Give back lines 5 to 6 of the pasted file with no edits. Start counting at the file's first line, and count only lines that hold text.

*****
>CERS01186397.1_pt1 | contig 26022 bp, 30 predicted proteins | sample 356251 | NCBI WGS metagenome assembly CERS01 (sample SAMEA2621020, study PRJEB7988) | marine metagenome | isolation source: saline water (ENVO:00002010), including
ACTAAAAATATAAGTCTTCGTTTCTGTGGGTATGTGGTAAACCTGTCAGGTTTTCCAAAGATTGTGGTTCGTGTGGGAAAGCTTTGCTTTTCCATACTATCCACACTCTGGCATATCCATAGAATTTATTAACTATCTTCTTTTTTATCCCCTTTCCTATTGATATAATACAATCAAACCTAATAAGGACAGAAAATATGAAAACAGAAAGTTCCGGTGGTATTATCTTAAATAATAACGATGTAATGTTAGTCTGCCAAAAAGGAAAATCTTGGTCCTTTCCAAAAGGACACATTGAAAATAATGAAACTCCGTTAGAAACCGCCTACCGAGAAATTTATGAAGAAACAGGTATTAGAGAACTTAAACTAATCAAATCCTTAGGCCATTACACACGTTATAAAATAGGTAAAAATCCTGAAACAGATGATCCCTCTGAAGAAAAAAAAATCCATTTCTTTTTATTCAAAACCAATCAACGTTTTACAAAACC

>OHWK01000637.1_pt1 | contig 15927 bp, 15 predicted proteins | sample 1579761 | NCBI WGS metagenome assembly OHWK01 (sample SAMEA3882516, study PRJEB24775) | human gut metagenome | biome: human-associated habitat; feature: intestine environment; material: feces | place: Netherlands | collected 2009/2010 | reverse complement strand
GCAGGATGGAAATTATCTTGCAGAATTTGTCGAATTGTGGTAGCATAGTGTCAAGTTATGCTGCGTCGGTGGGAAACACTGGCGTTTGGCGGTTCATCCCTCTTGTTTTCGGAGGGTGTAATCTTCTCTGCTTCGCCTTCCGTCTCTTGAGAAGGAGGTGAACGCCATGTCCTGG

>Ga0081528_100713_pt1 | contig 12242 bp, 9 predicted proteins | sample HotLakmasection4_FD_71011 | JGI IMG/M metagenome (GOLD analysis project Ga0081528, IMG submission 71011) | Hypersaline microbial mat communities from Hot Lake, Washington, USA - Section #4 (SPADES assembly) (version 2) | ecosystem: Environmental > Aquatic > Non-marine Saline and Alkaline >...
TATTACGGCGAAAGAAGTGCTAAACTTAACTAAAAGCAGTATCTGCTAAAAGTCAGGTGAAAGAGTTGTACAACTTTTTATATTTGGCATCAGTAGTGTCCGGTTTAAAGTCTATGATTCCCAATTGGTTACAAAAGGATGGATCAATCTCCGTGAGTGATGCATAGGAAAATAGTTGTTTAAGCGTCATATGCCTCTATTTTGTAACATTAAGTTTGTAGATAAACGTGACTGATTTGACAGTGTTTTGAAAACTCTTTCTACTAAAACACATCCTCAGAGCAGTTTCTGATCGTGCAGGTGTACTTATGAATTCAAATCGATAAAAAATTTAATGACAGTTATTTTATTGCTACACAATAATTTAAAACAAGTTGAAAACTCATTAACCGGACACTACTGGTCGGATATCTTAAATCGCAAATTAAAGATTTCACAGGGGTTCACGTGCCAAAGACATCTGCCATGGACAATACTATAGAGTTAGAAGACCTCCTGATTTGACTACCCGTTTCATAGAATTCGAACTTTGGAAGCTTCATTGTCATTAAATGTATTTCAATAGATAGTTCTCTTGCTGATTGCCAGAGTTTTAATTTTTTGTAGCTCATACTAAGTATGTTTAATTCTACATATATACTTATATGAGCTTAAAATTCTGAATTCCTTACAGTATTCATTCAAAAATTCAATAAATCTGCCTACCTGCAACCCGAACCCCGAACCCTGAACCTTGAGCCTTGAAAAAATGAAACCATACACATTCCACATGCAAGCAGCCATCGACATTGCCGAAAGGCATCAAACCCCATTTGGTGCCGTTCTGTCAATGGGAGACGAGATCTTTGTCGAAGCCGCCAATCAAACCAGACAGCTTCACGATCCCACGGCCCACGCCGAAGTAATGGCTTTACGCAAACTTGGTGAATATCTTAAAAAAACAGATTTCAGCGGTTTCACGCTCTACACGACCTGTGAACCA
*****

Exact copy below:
>Ga0081528_100713_pt1 | contig 12242 bp, 9 predicted proteins | sample HotLakmasection4_FD_71011 | JGI IMG/M metagenome (GOLD analysis project Ga0081528, IMG submission 71011) | Hypersaline microbial mat communities from Hot Lake, Washington, USA - Section #4 (SPADES assembly) (version 2) | ecosystem: Environmental > Aquatic > Non-marine Saline and Alkaline >...
TATTACGGCGAAAGAAGTGCTAAACTTAACTAAAAGCAGTATCTGCTAAAAGTCAGGTGAAAGAGTTGTACAACTTTTTATATTTGGCATCAGTAGTGTCCGGTTTAAAGTCTATGATTCCCAATTGGTTACAAAAGGATGGATCAATCTCCGTGAGTGATGCATAGGAAAATAGTTGTTTAAGCGTCATATGCCTCTATTTTGTAACATTAAGTTTGTAGATAAACGTGACTGATTTGACAGTGTTTTGAAAACTCTTTCTACTAAAACACATCCTCAGAGCAGTTTCTGATCGTGCAGGTGTACTTATGAATTCAAATCGATAAAAAATTTAATGACAGTTATTTTATTGCTACACAATAATTTAAAACAAGTTGAAAACTCATTAACCGGACACTACTGGTCGGATATCTTAAATCGCAAATTAAAGATTTCACAGGGGTTCACGTGCCAAAGACATCTGCCATGGACAATACTATAGAGTTAGAAGACCTCCTGATTTGACTACCCGTTTCATAGAATTCGAACTTTGGAAGCTTCATTGTCATTAAATGTATTTCAATAGATAGTTCTCTTGCTGATTGCCAGAGTTTTAATTTTTTGTAGCTCATACTAAGTATGTTTAATTCTACATATATACTTATATGAGCTTAAAATTCTGAATTCCTTACAGTATTCATTCAAAAATTCAATAAATCTGCCTACCTGCAACCCGAACCCCGAACCCTGAACCTTGAGCCTTGAAAAAATGAAACCATACACATTCCACATGCAAGCAGCCATCGACATTGCCGAAAGGCATCAAACCCCATTTGGTGCCGTTCTGTCAATGGGAGACGAGATCTTTGTCGAAGCCGCCAATCAAACCAGACAGCTTCACGATCCCACGGCCCACGCCGAAGTAATGGCTTTACGCAAACTTGGTGAATATCTTAAAAAAACAGATTTCAGCGGTTTCACGCTCTACACGACCTGTGAACCA